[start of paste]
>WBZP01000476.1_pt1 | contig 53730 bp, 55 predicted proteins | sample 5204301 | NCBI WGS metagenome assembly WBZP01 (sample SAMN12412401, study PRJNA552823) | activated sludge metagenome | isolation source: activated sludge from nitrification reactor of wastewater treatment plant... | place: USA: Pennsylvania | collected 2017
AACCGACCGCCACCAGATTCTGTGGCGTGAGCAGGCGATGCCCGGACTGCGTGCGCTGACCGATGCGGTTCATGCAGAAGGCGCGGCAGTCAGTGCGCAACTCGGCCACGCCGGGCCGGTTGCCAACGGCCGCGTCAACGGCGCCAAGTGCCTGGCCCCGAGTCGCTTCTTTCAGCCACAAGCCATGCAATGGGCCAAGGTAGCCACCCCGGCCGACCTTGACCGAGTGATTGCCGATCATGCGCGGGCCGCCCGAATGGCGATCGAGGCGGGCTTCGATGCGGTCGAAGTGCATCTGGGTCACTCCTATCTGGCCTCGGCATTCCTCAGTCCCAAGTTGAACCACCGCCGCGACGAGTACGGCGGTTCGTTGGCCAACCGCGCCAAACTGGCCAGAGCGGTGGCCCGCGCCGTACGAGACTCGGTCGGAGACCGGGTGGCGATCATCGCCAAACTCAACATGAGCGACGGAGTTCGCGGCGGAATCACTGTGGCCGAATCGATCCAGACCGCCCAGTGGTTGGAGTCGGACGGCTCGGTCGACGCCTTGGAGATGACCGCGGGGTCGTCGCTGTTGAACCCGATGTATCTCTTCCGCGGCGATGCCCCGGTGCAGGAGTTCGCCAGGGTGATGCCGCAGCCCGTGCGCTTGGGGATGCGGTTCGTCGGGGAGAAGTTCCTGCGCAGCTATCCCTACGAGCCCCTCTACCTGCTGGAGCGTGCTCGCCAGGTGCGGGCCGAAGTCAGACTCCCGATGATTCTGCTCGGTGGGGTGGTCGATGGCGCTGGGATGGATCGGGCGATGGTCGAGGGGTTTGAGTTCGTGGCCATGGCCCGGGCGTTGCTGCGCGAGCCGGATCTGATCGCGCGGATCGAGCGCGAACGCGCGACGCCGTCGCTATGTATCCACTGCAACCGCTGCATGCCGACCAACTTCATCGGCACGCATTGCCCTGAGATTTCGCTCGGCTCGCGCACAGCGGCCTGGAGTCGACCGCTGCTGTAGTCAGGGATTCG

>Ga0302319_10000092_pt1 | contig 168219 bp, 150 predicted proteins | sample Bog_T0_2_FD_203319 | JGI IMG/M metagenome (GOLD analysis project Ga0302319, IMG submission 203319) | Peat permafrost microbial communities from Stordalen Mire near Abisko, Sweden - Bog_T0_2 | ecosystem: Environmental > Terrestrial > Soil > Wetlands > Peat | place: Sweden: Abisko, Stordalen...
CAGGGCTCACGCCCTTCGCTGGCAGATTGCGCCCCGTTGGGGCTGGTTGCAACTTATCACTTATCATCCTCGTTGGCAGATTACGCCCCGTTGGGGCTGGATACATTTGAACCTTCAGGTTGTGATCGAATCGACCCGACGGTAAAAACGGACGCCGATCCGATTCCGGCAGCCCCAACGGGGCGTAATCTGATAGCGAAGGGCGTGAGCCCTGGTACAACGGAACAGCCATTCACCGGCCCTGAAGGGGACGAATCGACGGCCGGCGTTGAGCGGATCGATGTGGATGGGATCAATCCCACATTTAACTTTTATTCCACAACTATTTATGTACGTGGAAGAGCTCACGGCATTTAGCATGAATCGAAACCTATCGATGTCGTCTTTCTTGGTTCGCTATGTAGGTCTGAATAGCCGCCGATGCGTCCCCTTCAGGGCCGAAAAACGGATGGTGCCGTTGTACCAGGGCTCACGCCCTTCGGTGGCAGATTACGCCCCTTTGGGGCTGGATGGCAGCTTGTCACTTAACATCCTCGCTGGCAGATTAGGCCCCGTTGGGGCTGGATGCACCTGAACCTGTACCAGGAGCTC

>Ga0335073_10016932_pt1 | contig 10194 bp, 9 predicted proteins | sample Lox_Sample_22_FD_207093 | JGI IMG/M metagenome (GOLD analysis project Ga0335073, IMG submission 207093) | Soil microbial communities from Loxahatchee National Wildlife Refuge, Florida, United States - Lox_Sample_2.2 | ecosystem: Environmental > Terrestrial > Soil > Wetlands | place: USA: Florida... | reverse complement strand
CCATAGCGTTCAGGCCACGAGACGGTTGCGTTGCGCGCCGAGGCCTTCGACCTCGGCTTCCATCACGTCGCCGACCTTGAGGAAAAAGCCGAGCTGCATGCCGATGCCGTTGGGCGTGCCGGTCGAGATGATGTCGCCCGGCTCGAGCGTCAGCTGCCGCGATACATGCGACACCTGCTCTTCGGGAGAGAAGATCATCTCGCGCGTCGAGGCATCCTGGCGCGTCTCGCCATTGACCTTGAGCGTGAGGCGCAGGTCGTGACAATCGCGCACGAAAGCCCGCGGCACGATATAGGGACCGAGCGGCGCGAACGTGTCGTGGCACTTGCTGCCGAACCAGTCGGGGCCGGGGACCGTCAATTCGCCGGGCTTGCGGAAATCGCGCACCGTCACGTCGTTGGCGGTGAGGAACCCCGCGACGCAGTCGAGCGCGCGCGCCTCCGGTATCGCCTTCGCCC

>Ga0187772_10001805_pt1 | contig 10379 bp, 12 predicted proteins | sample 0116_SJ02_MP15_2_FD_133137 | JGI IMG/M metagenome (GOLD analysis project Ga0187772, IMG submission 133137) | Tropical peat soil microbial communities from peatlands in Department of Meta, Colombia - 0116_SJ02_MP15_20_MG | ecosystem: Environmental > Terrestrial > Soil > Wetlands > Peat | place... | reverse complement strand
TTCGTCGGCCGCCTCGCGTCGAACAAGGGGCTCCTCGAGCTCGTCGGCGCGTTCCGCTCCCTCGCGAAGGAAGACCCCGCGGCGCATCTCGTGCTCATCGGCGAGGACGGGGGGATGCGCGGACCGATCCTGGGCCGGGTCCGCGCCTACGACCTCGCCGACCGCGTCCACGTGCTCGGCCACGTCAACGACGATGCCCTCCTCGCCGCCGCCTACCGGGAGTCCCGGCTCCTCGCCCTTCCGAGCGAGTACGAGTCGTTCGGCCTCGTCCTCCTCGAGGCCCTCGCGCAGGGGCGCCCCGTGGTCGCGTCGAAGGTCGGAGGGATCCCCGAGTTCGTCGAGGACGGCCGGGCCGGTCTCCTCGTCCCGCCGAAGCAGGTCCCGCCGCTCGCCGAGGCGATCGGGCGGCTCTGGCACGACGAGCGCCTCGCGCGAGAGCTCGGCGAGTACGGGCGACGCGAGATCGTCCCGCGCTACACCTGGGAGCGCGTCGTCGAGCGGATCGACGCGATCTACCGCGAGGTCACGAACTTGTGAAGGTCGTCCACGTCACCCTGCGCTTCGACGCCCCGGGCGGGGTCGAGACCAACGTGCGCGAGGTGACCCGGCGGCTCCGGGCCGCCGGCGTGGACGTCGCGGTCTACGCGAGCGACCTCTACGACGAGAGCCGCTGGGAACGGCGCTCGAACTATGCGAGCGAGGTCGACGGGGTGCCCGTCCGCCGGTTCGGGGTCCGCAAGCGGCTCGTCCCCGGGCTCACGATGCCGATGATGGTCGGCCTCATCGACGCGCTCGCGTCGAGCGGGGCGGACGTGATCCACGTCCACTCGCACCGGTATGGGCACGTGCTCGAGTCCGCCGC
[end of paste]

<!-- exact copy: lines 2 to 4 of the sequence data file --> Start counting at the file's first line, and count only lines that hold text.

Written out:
AACCGACCGCCACCAGATTCTGTGGCGTGAGCAGGCGATGCCCGGACTGCGTGCGCTGACCGATGCGGTTCATGCAGAAGGCGCGGCAGTCAGTGCGCAACTCGGCCACGCCGGGCCGGTTGCCAACGGCCGCGTCAACGGCGCCAAGTGCCTGGCCCCGAGTCGCTTCTTTCAGCCACAAGCCATGCAATGGGCCAAGGTAGCCACCCCGGCCGACCTTGACCGAGTGATTGCCGATCATGCGCGGGCCGCCCGAATGGCGATCGAGGCGGGCTTCGATGCGGTCGAAGTGCATCTGGGTCACTCCTATCTGGCCTCGGCATTCCTCAGTCCCAAGTTGAACCACCGCCGCGACGAGTACGGCGGTTCGTTGGCCAACCGCGCCAAACTGGCCAGAGCGGTGGCCCGCGCCGTACGAGACTCGGTCGGAGACCGGGTGGCGATCATCGCCAAACTCAACATGAGCGACGGAGTTCGCGGCGGAATCACTGTGGCCGAATCGATCCAGACCGCCCAGTGGTTGGAGTCGGACGGCTCGGTCGACGCCTTGGAGATGACCGCGGGGTCGTCGCTGTTGAACCCGATGTATCTCTTCCGCGGCGATGCCCCGGTGCAGGAGTTCGCCAGGGTGATGCCGCAGCCCGTGCGCTTGGGGATGCGGTTCGTCGGGGAGAAGTTCCTGCGCAGCTATCCCTACGAGCCCCTCTACCTGCTGGAGCGTGCTCGCCAGGTGCGGGCCGAAGTCAGACTCCCGATGATTCTGCTCGGTGGGGTGGTCGATGGCGCTGGGATGGATCGGGCGATGGTCGAGGGGTTTGAGTTCGTGGCCATGGCCCGGGCGTTGCTGCGCGAGCCGGATCTGATCGCGCGGATCGAGCGCGAACGCGCGACGCCGTCGCTATGTATCCACTGCAACCGCTGCATGCCGACCAACTTCATCGGCACGCATTGCCCTGAGATTTCGCTCGGCTCGCGCACAGCGGCCTGGAGTCGACCGCTGCTGTAGTCAGGGATTCG

>Ga0302319_10000092_pt1 | contig 168219 bp, 150 predicted proteins | sample Bog_T0_2_FD_203319 | JGI IMG/M metagenome (GOLD analysis project Ga0302319, IMG submission 203319) | Peat permafrost microbial communities from Stordalen Mire near Abisko, Sweden - Bog_T0_2 | ecosystem: Environmental > Terrestrial > Soil > Wetlands > Peat | place: Sweden: Abisko, Stordalen...
CAGGGCTCACGCCCTTCGCTGGCAGATTGCGCCCCGTTGGGGCTGGTTGCAACTTATCACTTATCATCCTCGTTGGCAGATTACGCCCCGTTGGGGCTGGATACATTTGAACCTTCAGGTTGTGATCGAATCGACCCGACGGTAAAAACGGACGCCGATCCGATTCCGGCAGCCCCAACGGGGCGTAATCTGATAGCGAAGGGCGTGAGCCCTGGTACAACGGAACAGCCATTCACCGGCCCTGAAGGGGACGAATCGACGGCCGGCGTTGAGCGGATCGATGTGGATGGGATCAATCCCACATTTAACTTTTATTCCACAACTATTTATGTACGTGGAAGAGCTCACGGCATTTAGCATGAATCGAAACCTATCGATGTCGTCTTTCTTGGTTCGCTATGTAGGTCTGAATAGCCGCCGATGCGTCCCCTTCAGGGCCGAAAAACGGATGGTGCCGTTGTACCAGGGCTCACGCCCTTCGGTGGCAGATTACGCCCCTTTGGGGCTGGATGGCAGCTTGTCACTTAACATCCTCGCTGGCAGATTAGGCCCCGTTGGGGCTGGATGCACCTGAACCTGTACCAGGAGCTC